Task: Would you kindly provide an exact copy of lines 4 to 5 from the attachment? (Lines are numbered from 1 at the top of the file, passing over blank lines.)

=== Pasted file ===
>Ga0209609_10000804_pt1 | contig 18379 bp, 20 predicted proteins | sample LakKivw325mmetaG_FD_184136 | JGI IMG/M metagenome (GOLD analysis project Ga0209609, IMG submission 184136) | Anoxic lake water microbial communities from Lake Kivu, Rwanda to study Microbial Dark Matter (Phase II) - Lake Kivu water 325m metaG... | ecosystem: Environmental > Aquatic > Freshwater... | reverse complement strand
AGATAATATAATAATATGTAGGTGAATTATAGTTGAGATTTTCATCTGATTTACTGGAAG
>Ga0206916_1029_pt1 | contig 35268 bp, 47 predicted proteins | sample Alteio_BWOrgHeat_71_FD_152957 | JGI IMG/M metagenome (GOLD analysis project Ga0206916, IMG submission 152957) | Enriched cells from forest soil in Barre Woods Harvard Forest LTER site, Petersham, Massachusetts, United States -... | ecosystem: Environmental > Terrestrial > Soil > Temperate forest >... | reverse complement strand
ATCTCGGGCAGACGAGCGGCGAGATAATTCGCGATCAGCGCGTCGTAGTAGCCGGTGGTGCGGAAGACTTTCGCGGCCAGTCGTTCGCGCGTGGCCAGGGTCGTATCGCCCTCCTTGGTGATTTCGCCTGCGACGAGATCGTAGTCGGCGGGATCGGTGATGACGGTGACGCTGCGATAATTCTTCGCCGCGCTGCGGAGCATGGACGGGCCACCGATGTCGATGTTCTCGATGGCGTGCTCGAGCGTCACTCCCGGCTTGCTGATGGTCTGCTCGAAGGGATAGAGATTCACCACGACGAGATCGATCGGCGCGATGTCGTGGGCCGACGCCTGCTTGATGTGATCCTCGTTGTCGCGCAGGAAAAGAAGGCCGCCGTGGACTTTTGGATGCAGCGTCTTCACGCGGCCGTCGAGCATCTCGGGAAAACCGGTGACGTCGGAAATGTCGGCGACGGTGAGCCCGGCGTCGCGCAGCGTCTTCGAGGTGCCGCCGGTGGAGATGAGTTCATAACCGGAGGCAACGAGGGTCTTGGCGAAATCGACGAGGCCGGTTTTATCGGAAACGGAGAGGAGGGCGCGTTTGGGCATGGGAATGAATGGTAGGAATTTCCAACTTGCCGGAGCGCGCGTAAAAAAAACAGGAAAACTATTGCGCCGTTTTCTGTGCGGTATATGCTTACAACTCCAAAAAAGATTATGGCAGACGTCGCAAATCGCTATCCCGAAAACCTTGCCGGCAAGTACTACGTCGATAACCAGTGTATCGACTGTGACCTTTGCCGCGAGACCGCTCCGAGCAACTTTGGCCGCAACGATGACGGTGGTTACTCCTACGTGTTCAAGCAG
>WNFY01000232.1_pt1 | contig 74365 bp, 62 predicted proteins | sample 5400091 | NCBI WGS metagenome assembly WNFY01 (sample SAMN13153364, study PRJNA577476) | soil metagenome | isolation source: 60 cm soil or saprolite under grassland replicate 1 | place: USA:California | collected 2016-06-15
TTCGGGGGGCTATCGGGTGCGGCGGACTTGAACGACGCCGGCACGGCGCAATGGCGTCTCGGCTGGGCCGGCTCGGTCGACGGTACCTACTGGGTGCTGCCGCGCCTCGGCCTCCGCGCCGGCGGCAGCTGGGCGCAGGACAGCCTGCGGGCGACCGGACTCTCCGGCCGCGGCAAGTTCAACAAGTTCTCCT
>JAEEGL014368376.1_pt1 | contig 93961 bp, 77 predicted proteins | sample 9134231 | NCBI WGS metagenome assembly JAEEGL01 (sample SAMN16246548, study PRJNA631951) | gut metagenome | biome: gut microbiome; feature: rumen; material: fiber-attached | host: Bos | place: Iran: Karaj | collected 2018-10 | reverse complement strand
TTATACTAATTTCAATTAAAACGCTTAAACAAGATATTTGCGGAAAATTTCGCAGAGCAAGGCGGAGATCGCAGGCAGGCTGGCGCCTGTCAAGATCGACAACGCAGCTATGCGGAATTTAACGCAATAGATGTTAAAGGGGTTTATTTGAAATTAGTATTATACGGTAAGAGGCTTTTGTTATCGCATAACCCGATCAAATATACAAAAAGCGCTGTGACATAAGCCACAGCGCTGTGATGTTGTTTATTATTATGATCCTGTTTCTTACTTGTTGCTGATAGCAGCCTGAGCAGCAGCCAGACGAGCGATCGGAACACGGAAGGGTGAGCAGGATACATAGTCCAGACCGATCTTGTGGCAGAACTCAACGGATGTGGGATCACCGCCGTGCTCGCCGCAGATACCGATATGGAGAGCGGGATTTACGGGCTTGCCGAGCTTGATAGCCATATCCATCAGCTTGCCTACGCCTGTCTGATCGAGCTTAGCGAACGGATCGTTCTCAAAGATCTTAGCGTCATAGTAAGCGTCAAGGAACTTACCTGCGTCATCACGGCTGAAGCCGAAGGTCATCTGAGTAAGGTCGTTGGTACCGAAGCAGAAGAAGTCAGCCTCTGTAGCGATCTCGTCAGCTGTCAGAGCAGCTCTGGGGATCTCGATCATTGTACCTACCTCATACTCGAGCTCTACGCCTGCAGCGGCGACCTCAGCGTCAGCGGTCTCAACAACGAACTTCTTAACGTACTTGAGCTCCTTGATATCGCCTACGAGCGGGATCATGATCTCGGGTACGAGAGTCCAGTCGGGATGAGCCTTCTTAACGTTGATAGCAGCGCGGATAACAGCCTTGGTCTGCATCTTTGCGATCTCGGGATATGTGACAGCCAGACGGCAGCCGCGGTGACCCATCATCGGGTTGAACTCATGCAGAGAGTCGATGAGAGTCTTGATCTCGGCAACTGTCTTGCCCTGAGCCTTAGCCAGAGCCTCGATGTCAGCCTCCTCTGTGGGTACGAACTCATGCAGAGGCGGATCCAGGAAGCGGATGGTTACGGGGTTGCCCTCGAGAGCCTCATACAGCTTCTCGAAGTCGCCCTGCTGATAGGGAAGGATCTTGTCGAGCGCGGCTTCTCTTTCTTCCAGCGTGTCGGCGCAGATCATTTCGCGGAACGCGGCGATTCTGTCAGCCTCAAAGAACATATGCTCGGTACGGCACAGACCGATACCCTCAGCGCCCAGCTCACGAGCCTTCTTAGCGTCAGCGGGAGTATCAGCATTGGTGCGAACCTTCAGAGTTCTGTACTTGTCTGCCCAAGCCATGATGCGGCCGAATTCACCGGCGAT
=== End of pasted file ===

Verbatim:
ATCTCGGGCAGACGAGCGGCGAGATAATTCGCGATCAGCGCGTCGTAGTAGCCGGTGGTGCGGAAGACTTTCGCGGCCAGTCGTTCGCGCGTGGCCAGGGTCGTATCGCCCTCCTTGGTGATTTCGCCTGCGACGAGATCGTAGTCGGCGGGATCGGTGATGACGGTGACGCTGCGATAATTCTTCGCCGCGCTGCGGAGCATGGACGGGCCACCGATGTCGATGTTCTCGATGGCGTGCTCGAGCGTCACTCCCGGCTTGCTGATGGTCTGCTCGAAGGGATAGAGATTCACCACGACGAGATCGATCGGCGCGATGTCGTGGGCCGACGCCTGCTTGATGTGATCCTCGTTGTCGCGCAGGAAAAGAAGGCCGCCGTGGACTTTTGGATGCAGCGTCTTCACGCGGCCGTCGAGCATCTCGGGAAAACCGGTGACGTCGGAAATGTCGGCGACGGTGAGCCCGGCGTCGCGCAGCGTCTTCGAGGTGCCGCCGGTGGAGATGAGTTCATAACCGGAGGCAACGAGGGTCTTGGCGAAATCGACGAGGCCGGTTTTATCGGAAACGGAGAGGAGGGCGCGTTTGGGCATGGGAATGAATGGTAGGAATTTCCAACTTGCCGGAGCGCGCGTAAAAAAAACAGGAAAACTATTGCGCCGTTTTCTGTGCGGTATATGCTTACAACTCCAAAAAAGATTATGGCAGACGTCGCAAATCGCTATCCCGAAAACCTTGCCGGCAAGTACTACGTCGATAACCAGTGTATCGACTGTGACCTTTGCCGCGAGACCGCTCCGAGCAACTTTGGCCGCAACGATGACGGTGGTTACTCCTACGTGTTCAAGCAG
>WNFY01000232.1_pt1 | contig 74365 bp, 62 predicted proteins | sample 5400091 | NCBI WGS metagenome assembly WNFY01 (sample SAMN13153364, study PRJNA577476) | soil metagenome | isolation source: 60 cm soil or saprolite under grassland replicate 1 | place: USA:California | collected 2016-06-15